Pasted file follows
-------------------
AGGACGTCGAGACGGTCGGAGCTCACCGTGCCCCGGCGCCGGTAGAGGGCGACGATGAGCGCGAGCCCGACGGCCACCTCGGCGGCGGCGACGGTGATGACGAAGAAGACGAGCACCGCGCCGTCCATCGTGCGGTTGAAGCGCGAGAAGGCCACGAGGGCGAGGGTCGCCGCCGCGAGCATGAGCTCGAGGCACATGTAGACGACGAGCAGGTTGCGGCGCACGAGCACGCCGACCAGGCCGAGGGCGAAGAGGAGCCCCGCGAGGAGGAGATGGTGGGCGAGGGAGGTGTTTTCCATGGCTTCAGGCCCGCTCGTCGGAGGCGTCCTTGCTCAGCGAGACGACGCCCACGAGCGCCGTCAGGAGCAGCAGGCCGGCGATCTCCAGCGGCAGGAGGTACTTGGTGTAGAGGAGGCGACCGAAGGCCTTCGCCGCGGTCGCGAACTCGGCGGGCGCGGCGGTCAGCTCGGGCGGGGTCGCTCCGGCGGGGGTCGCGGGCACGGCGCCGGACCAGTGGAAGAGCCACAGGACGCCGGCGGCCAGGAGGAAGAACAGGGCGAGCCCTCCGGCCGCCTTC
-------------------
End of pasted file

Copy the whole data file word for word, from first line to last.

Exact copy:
AGGACGTCGAGACGGTCGGAGCTCACCGTGCCCCGGCGCCGGTAGAGGGCGACGATGAGCGCGAGCCCGACGGCCACCTCGGCGGCGGCGACGGTGATGACGAAGAAGACGAGCACCGCGCCGTCCATCGTGCGGTTGAAGCGCGAGAAGGCCACGAGGGCGAGGGTCGCCGCCGCGAGCATGAGCTCGAGGCACATGTAGACGACGAGCAGGTTGCGGCGCACGAGCACGCCGACCAGGCCGAGGGCGAAGAGGAGCCCCGCGAGGAGGAGATGGTGGGCGAGGGAGGTGTTTTCCATGGCTTCAGGCCCGCTCGTCGGAGGCGTCCTTGCTCAGCGAGACGACGCCCACGAGCGCCGTCAGGAGCAGCAGGCCGGCGATCTCCAGCGGCAGGAGGTACTTGGTGTAGAGGAGGCGACCGAAGGCCTTCGCCGCGGTCGCGAACTCGGCGGGCGCGGCGGTCAGCTCGGGCGGGGTCGCTCCGGCGGGGGTCGCGGGCACGGCGCCGGACCAGTGGAAGAGCCACAGGACGCCGGCGGCCAGGAGGAAGAACAGGGCGAGCCCTCCGGCCGCCTTC